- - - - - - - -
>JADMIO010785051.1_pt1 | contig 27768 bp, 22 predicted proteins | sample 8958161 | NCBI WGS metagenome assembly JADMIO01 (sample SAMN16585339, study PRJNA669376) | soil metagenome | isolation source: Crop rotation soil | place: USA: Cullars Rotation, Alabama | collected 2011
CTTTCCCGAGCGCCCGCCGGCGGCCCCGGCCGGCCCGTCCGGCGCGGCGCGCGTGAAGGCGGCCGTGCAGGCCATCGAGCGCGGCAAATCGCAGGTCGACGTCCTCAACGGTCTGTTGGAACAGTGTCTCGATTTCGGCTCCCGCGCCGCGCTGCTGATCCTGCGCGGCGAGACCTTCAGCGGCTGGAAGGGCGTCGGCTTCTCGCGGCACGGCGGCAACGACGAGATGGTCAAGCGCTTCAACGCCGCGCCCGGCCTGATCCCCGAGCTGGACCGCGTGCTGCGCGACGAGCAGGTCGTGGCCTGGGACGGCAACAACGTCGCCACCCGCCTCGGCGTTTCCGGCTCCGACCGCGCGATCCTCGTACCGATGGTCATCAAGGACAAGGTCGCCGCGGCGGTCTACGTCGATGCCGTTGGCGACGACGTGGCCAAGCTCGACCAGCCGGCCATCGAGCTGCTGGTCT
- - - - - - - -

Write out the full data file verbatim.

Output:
>JADMIO010785051.1_pt1 | contig 27768 bp, 22 predicted proteins | sample 8958161 | NCBI WGS metagenome assembly JADMIO01 (sample SAMN16585339, study PRJNA669376) | soil metagenome | isolation source: Crop rotation soil | place: USA: Cullars Rotation, Alabama | collected 2011
CTTTCCCGAGCGCCCGCCGGCGGCCCCGGCCGGCCCGTCCGGCGCGGCGCGCGTGAAGGCGGCCGTGCAGGCCATCGAGCGCGGCAAATCGCAGGTCGACGTCCTCAACGGTCTGTTGGAACAGTGTCTCGATTTCGGCTCCCGCGCCGCGCTGCTGATCCTGCGCGGCGAGACCTTCAGCGGCTGGAAGGGCGTCGGCTTCTCGCGGCACGGCGGCAACGACGAGATGGTCAAGCGCTTCAACGCCGCGCCCGGCCTGATCCCCGAGCTGGACCGCGTGCTGCGCGACGAGCAGGTCGTGGCCTGGGACGGCAACAACGTCGCCACCCGCCTCGGCGTTTCCGGCTCCGACCGCGCGATCCTCGTACCGATGGTCATCAAGGACAAGGTCGCCGCGGCGGTCTACGTCGATGCCGTTGGCGACGACGTGGCCAAGCTCGACCAGCCGGCCATCGAGCTGCTGGTCT